Monday, September 27, 2010

The Case Against the Fed

Absolutely a must read book. Murray Rothbard, in very understandable and readable language, explains the evils of counterfeiting and inflation, and how the Federal Reserve is legally allowed to do both. The wonderful book can be found in several downloadable and free formats via Mises.org. Here's its introduction:

By far the most secret and least accountable operation of the federal government is not, as one might expect, the CIA, DIA, or some other super-secret intelligence agency. The CIA and other intelligence operations are under control of the Congress. They are accountable: a Congressional committee supervises these operations, controls their budgets, and is informed of their covert activities. It is true that the committee hearings and activities are closed to the public; but at least the people's representatives in Congress insure some accountability for these secret agencies.

It is little known, however, that there is a federal agency that tops the others in secrecy by a country mile. The Federal Reserve System is accountable to no one; it has no budget; it is subject to no audit; and no Congressional committee knows of, or can truly supervise, its operations. The Federal Reserve, virtually in total control of the nation's vital monetary system, is accountable to nobody—and this strange situation, if acknowledged at all, is invariably trumpeted as a virtue.

McScrooge Laments Inflation

I just came across this beautiful nugget showing McScrooge teaching his nephews about the evils of inflations. I recently posted about the changing attitudes of our children's cartoons on money:

Wednesday, September 22, 2010

Free to Choose an Unlicensed Practitioner

I recently forwarded an article to a conservative colleague that argued for America to lift it's restrictions on trade with and travel to Cuba. The conclusion contained a small argument against the belief that the government is here to allow us to do certain things:
Contrast statism with libertarianism. Libertarians, unlike statists, hold that man has been endowed by nature and God with fundamental, inherent rights that exist independently of government. Since such rights do not come from government, people don’t need to get governmental permission to exercise them.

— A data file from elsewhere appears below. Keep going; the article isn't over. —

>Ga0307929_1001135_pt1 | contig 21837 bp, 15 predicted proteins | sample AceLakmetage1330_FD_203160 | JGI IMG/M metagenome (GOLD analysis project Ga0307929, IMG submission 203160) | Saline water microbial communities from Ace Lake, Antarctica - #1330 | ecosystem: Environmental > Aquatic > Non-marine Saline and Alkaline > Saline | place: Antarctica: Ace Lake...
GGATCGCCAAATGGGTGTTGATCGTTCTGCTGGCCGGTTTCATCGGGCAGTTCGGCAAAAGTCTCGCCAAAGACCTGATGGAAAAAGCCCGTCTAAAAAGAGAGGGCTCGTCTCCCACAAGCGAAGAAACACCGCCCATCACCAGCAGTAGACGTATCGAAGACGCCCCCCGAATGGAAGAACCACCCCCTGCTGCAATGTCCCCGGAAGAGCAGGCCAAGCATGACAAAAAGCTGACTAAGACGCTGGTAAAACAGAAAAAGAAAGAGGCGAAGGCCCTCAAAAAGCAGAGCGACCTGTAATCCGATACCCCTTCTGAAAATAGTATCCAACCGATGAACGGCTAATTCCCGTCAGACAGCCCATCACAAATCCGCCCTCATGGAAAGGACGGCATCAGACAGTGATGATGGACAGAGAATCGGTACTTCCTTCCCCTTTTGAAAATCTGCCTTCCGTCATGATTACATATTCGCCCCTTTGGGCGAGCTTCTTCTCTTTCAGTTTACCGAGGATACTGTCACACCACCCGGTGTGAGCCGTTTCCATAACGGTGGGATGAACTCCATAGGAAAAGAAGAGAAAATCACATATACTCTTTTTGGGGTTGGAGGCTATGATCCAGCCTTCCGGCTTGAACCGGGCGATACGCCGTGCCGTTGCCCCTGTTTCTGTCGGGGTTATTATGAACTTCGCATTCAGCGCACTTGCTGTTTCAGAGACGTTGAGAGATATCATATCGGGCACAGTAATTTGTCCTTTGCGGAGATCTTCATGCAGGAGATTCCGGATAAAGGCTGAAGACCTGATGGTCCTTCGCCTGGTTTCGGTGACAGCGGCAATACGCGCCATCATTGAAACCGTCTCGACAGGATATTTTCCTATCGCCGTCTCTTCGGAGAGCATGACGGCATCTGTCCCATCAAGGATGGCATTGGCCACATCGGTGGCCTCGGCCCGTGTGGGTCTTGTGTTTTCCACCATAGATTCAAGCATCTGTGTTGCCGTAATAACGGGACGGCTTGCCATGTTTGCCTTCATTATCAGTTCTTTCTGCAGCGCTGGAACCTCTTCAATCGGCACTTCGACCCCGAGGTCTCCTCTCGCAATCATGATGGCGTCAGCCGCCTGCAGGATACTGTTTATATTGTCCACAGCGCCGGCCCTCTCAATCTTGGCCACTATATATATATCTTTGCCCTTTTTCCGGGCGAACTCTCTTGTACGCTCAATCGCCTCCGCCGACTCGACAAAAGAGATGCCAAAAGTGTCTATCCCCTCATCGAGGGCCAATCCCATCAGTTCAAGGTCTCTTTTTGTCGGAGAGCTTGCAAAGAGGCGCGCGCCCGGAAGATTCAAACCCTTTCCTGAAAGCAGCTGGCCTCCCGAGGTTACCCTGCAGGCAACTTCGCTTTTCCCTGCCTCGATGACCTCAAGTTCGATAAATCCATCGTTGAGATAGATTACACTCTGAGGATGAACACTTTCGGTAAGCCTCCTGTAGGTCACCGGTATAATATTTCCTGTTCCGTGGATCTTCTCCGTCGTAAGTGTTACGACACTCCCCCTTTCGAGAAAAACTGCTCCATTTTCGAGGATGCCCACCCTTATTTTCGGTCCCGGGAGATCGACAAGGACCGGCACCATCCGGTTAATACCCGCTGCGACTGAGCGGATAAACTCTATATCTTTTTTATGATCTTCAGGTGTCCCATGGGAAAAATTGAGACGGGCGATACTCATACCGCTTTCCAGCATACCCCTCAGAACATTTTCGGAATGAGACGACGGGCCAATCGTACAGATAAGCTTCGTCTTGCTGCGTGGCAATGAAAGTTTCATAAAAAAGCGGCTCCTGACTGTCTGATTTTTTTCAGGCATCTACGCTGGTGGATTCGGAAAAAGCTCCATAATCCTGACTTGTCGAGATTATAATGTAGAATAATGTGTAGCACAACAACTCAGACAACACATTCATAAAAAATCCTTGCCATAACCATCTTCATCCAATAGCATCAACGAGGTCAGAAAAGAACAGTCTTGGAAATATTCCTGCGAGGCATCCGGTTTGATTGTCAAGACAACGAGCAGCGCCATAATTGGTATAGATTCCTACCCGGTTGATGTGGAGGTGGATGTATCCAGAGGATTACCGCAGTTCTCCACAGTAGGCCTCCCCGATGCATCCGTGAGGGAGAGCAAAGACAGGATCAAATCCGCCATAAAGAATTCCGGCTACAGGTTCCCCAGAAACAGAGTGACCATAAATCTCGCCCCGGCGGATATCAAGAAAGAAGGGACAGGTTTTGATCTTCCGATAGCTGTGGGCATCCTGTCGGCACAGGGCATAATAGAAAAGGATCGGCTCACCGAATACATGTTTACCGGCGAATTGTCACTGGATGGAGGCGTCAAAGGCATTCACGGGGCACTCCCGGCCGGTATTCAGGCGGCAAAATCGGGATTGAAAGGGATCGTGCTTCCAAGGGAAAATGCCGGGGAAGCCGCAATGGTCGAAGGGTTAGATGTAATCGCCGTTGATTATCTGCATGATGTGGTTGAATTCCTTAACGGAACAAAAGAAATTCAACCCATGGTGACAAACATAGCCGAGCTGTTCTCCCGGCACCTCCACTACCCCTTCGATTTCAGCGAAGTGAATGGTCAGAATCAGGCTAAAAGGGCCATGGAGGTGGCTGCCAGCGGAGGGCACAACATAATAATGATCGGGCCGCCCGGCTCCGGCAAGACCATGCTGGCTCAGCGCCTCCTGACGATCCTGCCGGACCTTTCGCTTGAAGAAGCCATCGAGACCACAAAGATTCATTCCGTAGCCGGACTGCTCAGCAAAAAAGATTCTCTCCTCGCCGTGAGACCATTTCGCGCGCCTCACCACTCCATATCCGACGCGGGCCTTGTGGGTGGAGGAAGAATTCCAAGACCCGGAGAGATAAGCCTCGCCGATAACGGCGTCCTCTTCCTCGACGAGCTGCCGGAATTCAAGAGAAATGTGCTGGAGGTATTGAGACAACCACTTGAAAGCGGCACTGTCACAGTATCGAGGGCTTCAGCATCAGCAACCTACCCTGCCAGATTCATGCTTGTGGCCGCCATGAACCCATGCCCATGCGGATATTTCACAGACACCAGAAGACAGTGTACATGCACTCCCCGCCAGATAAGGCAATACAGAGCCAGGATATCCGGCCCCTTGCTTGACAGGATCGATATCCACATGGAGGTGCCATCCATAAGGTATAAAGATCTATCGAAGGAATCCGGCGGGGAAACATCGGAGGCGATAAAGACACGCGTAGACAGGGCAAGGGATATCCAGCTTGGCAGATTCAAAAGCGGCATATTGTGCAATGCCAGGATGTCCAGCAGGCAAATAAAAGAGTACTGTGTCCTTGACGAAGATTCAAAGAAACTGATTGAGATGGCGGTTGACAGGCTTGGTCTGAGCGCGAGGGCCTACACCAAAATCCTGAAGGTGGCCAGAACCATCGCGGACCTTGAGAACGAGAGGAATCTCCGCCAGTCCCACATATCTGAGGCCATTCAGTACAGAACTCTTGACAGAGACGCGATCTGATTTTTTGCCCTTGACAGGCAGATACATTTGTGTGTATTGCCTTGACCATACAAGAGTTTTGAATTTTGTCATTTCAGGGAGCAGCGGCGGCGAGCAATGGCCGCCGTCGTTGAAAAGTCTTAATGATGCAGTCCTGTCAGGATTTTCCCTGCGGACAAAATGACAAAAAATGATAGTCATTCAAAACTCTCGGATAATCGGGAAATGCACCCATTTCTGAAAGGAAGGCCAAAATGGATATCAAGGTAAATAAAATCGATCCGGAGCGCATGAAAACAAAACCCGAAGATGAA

What are such rights? Not only the right to publish or read whatever you want or to peaceably assemble with others, but also the right to sustain your life through labor, to engage in economic activity, to engage in any occupation or trade, to trade with others, to accumulate the fruits of your earnings, to travel wherever you want, and to do what you want with your own money. And all without governmental permission.
My colleague agreed with most of the article, but had a problem with that last sentence. A discussion ensued.

Wednesday, September 8, 2010

Do You Care About the Poor and Needy?

Since my initial self-education in economics by the pen of Walter Williams, I've believed that truly caring about the poor and the needy means that you oppose government interference in the market. The poor and needy are always affected the worse by government regulations and licensing laws. You can't support government interference in the market, other than the protection from force or fraud, without supporting those things that hurt the poor and the needy the most.

Tuesday, September 7, 2010

Scrooge McDuck vs. Mr. Krabs

Times have certainly changed. I remember watching Duck Tales growing up and loved watching Scrooge McDuck swimming around in his silo of gold coins and precious stones:


However, kids these days have no clue what a gold coin is, or what it's worth.

Sunday, September 5, 2010

Interstate Commerce and Your Church

The Interstate Commerce clause of the United States Constitution is found under Article I, Section 8, and reads,
The Congress shall have power...to regulate Commerce with foreign Nations, and among the several States, and with the Indian tribes;
This clause has been especially abused by the US Federal government to justify all sorts of regulations. For example, it was used to justify regulations to set quotas on growing wheat on one's own land for one's own consumption, or of the consumption of one's livestock because doing so could effect the stability of national wheat prices. A failed example has it being used to justify the Federal prohibition of firearms within a certain distance of elementary schools.

Saturday, September 4, 2010

Islamocapitalism

You've probably heard the term to describe one of neo-conservatism's biggest hobgoblins, "Islamofascism". I'm not sure who coined it (Savage?), but it's spread like wild fire over the last few years. It's a term used to spread fear and hate towards Muslims. A much more accurate term to describe the secular side of the Muslim faith would be "Islamocapitalism". Lew Rockwell's latest podcast explores Islam's capitalistic roots and love for capitalists, a sentiment I'm happy to tolerate. Here's the summary from his site:
Is Islam compatible with free markets? Turkish journalist Mustafa Akyol points out that the vast majority of the world’s 1.2 billion Muslims are tolerant, peaceable and reasonable people whose lives do not make the news. The blowback of terrorism is the result of Western colonialism and the CIA’s promotion of fundamentalism in its Afghan war on the Soviets.

Islam was founded by a successful merchant, and the religion was largely pro-market until the colonial disease of socialism infected the Muslim world. The Koran calls the merchant the most honorable man, saying that nine of ten of God’s bounties come from trade.
The podcast is a must listen and can be downloaded here.